HERSHEY, Pa.–Once upon a time, one of the most common criticisms of the WWE was that the promotion wasn’t succeeding at developing the next generation of wrestling stars. With “Attitude Era” headliners like Stone Cold Steve Austin, The Rock, The Undertaker and Triple H all gone or nearing the end of the road, there was a sense that there wouldn’t be enough hands to accept all those torches when they needed to be passed.

Judging by the reactions of the crowd inside the Giant Center on Monday night, it’s safe to say newly crowned WWE Champion CM Punk isn’t just destined to reach the same level of popularity as those aforementioned grapplers, he may already be there. Fans began chanting his name before the televised action even started, and his most recent “Best in the World” shirt (easy to spot as it’s white in a sea of black wrestling tees) could be seen in large numbers in every section of the arena.

A big part of Punk’s continuing rise is due to his promo-cutting prowess, his willingness to call out anyone and anything that works as well now that he’s the company’s primary face as it did during his heel run earlier this year. Whether he’s dishing out sarcasm at his foes or earnestly recalling how he wanted to be a professional wrestler from the time he was in grade school, Punk has a knack for pushing all the right buttons.

Yet the WWE also deserves credit for framing his anti-hero persona in a familiar way, giving him a sinister authority figure to butt heads with in the form of Interim General Manager John Laurinaitis. The interplay between the two men was one of the highlights of Monday’s installment of Raw, and while it’s got a long way to go before it approaches the Austin-McMahon relationship, this budding rivalry is following in those footsteps.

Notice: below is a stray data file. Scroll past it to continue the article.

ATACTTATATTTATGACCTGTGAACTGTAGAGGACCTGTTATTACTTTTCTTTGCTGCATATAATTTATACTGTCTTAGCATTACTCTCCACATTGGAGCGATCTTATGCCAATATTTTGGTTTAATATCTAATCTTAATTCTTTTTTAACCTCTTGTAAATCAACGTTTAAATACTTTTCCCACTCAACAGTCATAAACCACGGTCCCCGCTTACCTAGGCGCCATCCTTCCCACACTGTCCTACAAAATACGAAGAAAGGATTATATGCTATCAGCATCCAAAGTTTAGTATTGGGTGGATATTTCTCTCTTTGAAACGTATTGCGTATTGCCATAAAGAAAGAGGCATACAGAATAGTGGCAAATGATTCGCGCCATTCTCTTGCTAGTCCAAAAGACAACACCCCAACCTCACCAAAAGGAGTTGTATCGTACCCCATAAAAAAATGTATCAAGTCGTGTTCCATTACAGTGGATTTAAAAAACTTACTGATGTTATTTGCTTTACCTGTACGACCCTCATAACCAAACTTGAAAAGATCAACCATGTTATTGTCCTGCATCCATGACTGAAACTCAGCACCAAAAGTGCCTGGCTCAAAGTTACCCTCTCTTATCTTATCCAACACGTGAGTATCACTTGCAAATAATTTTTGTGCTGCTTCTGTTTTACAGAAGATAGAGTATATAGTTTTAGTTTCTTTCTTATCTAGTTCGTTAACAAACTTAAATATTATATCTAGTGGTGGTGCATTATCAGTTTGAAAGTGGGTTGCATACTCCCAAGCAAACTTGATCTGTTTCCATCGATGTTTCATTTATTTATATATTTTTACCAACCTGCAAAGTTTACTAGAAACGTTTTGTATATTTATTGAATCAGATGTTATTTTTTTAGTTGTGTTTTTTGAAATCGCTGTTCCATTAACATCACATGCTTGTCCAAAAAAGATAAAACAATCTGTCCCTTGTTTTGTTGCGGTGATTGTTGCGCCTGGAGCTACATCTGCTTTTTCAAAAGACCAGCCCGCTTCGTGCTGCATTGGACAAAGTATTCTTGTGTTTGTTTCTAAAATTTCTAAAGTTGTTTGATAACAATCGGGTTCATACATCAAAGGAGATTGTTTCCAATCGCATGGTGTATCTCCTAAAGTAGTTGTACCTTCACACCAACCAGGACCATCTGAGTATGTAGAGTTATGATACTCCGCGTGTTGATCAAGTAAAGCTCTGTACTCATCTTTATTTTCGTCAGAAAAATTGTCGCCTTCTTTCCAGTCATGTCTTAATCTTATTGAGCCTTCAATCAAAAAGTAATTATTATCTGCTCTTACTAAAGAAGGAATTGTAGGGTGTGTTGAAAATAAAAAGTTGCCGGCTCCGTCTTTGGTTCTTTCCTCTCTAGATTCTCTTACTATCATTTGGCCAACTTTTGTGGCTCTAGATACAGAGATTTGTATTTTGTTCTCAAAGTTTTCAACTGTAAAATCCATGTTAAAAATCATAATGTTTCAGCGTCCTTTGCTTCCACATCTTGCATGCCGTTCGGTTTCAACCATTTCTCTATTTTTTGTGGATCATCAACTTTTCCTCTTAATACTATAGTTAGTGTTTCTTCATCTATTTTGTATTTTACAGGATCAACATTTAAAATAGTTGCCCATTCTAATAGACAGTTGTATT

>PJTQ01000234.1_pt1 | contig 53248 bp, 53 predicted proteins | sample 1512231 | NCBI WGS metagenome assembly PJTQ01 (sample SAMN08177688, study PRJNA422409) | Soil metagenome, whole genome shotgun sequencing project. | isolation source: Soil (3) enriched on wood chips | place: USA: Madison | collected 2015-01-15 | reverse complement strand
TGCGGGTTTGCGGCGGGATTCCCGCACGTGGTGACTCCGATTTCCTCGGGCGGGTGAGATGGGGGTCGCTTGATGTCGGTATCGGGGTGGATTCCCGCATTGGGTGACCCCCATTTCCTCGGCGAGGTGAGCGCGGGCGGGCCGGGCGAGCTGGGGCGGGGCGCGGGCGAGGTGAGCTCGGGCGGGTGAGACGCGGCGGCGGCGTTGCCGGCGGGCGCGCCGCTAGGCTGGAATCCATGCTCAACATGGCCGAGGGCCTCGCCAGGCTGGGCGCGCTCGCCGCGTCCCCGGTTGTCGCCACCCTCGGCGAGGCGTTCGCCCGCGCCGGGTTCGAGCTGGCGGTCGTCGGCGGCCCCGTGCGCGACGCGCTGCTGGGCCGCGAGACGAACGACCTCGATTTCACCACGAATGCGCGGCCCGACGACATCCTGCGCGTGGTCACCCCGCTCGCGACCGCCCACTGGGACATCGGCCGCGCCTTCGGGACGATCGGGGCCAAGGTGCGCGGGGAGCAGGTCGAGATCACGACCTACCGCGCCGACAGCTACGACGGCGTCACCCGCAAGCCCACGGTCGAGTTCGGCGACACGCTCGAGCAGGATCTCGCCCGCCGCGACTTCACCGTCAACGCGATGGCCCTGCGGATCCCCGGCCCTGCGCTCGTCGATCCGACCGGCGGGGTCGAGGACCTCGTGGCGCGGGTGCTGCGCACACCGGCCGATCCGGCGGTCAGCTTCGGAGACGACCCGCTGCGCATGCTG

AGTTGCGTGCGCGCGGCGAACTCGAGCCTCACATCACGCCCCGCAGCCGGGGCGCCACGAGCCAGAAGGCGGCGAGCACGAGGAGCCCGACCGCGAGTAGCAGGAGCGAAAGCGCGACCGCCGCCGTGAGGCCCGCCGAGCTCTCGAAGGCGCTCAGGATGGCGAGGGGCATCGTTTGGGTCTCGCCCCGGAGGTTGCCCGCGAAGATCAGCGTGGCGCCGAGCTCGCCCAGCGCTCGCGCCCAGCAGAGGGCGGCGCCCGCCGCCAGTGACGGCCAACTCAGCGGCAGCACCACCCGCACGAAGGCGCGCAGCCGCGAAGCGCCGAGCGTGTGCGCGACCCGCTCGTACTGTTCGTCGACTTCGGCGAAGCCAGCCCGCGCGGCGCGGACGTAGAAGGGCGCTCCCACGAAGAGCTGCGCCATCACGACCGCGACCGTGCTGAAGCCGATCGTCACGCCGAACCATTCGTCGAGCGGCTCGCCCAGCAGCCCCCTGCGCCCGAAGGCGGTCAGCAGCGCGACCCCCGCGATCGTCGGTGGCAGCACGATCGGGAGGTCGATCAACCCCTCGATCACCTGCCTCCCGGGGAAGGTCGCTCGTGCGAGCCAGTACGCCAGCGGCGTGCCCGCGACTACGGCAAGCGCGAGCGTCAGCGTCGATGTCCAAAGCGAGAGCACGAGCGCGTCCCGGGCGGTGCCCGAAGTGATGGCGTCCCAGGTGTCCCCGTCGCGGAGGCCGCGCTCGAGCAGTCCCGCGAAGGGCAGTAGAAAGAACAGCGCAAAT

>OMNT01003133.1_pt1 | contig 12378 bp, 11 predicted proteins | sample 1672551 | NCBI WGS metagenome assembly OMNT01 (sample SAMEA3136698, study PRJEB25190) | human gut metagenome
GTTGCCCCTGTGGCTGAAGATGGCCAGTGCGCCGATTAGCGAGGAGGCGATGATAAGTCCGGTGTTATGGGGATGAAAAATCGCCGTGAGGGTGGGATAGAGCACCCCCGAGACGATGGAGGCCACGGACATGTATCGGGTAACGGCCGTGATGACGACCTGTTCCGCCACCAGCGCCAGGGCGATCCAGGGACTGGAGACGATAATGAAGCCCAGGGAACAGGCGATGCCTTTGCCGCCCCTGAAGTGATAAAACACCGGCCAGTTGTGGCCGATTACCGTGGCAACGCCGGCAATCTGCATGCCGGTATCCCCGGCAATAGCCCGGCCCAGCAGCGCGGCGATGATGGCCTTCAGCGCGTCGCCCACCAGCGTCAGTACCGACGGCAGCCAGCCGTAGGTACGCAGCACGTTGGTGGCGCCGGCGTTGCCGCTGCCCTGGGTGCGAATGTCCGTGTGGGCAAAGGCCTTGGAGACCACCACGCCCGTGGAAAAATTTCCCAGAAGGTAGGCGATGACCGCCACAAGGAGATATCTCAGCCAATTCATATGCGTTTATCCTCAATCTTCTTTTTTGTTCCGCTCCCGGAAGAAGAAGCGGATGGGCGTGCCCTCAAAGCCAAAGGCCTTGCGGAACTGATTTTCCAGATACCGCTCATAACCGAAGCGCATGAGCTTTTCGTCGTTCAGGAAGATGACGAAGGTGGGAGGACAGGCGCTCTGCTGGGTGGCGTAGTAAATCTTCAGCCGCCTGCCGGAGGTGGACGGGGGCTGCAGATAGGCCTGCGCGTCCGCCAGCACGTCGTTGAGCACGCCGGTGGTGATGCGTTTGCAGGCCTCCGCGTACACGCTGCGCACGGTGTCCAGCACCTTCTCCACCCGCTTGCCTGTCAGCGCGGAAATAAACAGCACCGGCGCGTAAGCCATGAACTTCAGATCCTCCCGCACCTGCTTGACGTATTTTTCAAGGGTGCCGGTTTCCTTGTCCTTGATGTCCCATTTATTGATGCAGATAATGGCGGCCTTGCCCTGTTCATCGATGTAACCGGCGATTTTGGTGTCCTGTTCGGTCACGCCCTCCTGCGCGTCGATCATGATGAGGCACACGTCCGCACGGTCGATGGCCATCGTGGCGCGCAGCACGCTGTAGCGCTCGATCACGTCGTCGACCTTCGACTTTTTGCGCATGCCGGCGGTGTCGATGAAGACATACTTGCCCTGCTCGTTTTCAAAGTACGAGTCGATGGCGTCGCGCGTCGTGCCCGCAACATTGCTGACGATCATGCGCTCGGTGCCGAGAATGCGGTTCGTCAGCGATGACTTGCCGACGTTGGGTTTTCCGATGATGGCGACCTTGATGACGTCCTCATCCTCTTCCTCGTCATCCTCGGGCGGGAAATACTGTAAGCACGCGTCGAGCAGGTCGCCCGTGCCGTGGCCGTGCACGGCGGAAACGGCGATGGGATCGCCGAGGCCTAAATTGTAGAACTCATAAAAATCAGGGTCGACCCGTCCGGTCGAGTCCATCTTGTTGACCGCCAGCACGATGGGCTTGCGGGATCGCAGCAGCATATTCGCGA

Punk’s performances in the ring have always been lauded going back to his indy days, and he put on an excellent match on this particular night with rapidly improving United States Champion Dolph Ziggler. Punk eventually prevailed by pinfall after hitting his Go To Sleep finisher, and he already knows who he’ll face next week in Columbia, South Carolina: Alberto Del Rio, in a rematch of their title clash at Survivor Series.

The other wrestler to strike a chord with the fans in Chocolatetown was Zack Ryder, the subject of more signs than any of his fellow performers. He didn’t fare as well in his match, tapping out to Del Rio in just a few minutes, and it remains to be seen if he can transition from what is essentially a comedic gimmick to something more serious. But he’s clearly a big fan favorite at the moment, and his inevitable program with Ziggler seems promising.

As for the king of the mixed reaction, John Cena, Monday was, in his own words, “business as usual.” His appearance in the show’s final segment earned him a mix of boos and cheers. The difference is that the mix used to be about 50-50 and now sounds more like 75-25 in favor of the boobirds. The WWE has continually declined to have Cena do a heel turn since he’s a merchandising machine, but one gets the impression that it’s right there if the creative team wants to do it. And it could be huge.

After the televised portion of the show wrapped up with the apparent end of the Awesome Truth team, Cena teamed with Randy Orton and the Big Show to defeat Ziggler, The Miz and Jack Swagger. Orton got the pin, while Cena got to hear it from his detractors one last time.

The fans also got three matches before Raw went live on the air, with Epico and Primo defeating Percy Watson and Titus O’Neill, Ted DiBiase (who got a good crowd reaction considering his lowly role in the event) beating Drew McIntyre and Michael McGillicutty taking down Alex Riley, all by pinfall.